If you’re unsure what exactly the Roadmaster Active Suspension is or want to know, “How does Roadmaster Active Suspension work?” I have an extensive blog post that explains it.
A good pair of campfire tongs are very handy. These help you move logs around to just the right spot without burning off your arm hair. There are a few styles out there. These are the ones that work well for us.
We carry one of these ultralight camping chairs on our RV, like this one from Elite Refuge Outdoors. If you follow our channel, you know that we like to make day trips with our kids. Sometimes we want to go hiking. We throw these chairs in the car and take them with us. That makes our breaks much more comfortable.
This ultralight backpacking folding chair sets itself apart with an included mud/sand net that helps prevent the chair from sinking into soft ground. This version also has a folding table perfect for picnics or the beach.
Despite having an RV refrigerator, we still use coolers. We sometimes use them while we wait for the fridge to cool down or when we are taking a little road trip. Although we typically don’t need them for more than a day, an excellent soft cooler is still pretty standard for more RVers. Want to see how well these soft-sided coolers work? Check out our soft-sided cooler review here.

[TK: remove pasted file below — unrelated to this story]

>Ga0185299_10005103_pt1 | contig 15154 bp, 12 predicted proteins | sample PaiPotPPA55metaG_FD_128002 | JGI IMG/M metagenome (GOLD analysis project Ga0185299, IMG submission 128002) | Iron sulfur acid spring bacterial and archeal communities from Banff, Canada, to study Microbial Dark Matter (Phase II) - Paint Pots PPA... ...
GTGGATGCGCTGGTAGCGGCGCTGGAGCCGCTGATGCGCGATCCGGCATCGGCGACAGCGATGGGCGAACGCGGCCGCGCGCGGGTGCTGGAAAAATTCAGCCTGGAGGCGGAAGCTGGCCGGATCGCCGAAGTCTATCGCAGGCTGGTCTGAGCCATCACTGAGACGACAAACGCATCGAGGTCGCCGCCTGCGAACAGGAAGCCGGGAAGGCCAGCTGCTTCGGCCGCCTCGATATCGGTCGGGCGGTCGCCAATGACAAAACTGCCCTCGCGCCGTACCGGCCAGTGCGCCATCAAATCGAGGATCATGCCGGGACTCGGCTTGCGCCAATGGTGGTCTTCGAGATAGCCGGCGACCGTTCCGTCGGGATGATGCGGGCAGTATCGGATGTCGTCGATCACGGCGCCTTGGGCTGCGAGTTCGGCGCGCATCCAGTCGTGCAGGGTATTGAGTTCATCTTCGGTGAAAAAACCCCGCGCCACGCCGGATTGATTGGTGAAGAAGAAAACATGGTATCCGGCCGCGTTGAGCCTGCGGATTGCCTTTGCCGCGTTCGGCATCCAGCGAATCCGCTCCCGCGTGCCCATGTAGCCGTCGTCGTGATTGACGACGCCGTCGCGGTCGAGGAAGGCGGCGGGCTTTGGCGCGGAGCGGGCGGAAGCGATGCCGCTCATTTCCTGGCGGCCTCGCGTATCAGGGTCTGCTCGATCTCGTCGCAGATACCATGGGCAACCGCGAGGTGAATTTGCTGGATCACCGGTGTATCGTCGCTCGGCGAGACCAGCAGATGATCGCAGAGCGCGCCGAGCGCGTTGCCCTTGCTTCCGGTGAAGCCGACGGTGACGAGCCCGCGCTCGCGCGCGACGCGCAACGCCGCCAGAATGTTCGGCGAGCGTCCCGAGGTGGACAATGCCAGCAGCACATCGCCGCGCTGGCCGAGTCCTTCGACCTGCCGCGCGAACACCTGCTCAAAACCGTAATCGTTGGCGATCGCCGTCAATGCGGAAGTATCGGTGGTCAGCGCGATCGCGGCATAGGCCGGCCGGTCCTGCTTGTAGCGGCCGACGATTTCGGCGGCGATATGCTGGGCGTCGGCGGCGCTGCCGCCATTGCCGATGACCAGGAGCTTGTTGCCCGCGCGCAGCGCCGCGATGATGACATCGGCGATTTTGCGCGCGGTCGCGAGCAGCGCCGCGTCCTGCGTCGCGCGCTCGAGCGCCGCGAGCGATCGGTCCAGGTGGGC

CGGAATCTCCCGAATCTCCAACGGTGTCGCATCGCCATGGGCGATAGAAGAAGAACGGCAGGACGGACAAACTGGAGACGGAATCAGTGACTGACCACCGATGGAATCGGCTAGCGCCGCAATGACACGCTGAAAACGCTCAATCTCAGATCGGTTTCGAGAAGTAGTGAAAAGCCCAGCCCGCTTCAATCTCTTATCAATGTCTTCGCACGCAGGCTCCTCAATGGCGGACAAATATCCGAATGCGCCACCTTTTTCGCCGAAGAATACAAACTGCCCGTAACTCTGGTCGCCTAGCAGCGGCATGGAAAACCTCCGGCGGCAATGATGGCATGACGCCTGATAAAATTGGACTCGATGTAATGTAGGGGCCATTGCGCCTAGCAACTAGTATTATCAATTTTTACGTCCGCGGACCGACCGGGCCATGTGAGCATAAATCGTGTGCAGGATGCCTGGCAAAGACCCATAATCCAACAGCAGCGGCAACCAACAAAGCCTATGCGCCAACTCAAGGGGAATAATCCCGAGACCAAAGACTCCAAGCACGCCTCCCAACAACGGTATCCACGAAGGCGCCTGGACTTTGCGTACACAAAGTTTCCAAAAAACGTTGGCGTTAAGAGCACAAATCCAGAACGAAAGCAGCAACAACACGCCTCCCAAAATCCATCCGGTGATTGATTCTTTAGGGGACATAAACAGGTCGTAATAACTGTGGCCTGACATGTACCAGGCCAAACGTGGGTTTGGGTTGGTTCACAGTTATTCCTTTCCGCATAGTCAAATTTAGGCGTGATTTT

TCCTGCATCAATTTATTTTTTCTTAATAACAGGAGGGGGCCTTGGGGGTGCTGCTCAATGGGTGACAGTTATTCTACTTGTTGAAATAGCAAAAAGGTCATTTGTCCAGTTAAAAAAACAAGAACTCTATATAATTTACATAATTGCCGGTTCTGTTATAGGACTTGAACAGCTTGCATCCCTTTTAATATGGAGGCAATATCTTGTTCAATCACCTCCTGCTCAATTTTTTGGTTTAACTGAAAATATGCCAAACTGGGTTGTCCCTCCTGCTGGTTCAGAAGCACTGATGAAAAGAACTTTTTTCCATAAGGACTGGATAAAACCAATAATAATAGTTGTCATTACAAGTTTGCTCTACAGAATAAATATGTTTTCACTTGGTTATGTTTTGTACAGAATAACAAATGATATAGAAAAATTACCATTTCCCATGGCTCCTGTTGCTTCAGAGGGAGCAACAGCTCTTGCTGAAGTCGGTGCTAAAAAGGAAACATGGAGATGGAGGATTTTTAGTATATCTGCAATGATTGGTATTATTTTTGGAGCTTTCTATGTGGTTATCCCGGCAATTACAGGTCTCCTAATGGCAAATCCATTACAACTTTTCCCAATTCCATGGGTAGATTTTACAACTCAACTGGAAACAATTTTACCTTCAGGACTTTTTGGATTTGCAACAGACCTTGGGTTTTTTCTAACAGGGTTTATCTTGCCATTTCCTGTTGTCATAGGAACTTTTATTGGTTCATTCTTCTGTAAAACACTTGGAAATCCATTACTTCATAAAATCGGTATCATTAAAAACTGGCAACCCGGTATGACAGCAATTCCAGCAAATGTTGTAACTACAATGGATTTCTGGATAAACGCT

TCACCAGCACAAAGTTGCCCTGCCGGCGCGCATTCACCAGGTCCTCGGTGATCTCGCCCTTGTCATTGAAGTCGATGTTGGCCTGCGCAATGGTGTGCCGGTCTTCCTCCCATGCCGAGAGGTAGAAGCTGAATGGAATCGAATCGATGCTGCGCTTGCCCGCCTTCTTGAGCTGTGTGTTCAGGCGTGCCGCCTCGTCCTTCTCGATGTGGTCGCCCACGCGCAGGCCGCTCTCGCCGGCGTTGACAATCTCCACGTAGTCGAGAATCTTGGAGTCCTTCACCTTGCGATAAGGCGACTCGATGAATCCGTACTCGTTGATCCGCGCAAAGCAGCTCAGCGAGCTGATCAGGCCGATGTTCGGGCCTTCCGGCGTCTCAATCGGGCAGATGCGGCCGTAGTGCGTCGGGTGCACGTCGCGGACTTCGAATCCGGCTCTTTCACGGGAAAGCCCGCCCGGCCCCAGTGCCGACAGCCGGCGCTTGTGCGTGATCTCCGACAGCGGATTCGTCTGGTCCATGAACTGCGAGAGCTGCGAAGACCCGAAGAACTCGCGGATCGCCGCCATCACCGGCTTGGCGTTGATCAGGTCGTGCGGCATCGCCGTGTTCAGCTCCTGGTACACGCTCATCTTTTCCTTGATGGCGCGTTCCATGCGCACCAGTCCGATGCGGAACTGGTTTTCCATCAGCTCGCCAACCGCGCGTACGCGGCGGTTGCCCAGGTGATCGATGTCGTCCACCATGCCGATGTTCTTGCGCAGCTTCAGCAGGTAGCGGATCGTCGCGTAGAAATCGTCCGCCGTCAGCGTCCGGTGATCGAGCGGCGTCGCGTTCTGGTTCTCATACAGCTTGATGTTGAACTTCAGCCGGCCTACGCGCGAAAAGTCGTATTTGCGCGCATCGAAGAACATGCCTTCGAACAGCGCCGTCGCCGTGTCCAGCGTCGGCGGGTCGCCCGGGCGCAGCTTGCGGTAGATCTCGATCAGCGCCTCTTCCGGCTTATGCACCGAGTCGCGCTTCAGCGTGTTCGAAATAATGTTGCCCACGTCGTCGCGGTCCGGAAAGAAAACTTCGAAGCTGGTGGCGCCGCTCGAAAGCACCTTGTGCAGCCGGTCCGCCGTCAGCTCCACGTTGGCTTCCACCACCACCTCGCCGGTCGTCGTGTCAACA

Fun To Have RV Equipment
You don’t need these items for RVing, but we found them to really amp up the RV experience and make it even more enjoyable.
This pop-up bubble tent makes a huge difference in early Spring or late Fall. It has allowed me to extend my camping season a month or more on either side of the regular season. The kids love it, too. We can set it up in the backyard for a chilly but warm movie projector night.
Get one, you’ll love it.
I love my countertop ice maker! Love it! Everyone makes fun of me for bringing an ice maker when they go camping with me. But then they love having it! There is nothing better than fresh, clean ice for campfire drinks.
Don’t settle for dirty, cooler ice.
I get it. It’s not “camping,” but my 33-foot trailer with AC isn’t either. Still nice!
We take these glow sticks with us on every trip. Our kids love them. They use them and share them with kids they meet at the campground.
Buy the big bulk pack instead of the small packs at retail stores. You won’t use them all, and they store forever.
Successful and enjoyable boondocking requires a few extra pieces of equipment. They may not be necessary, but they will make the experience much more enjoyable.
Portable power is a must for boondocking. Gas and solar options are available, but here’s the thing. If you’re going for the boondocking trip of a lifetime, do you want a noisy gas generator ruining your experience? Even the quieter ones can ruin the trip. Go solar!
I know they are expensive, but they are coming down in price and enhancing the experience.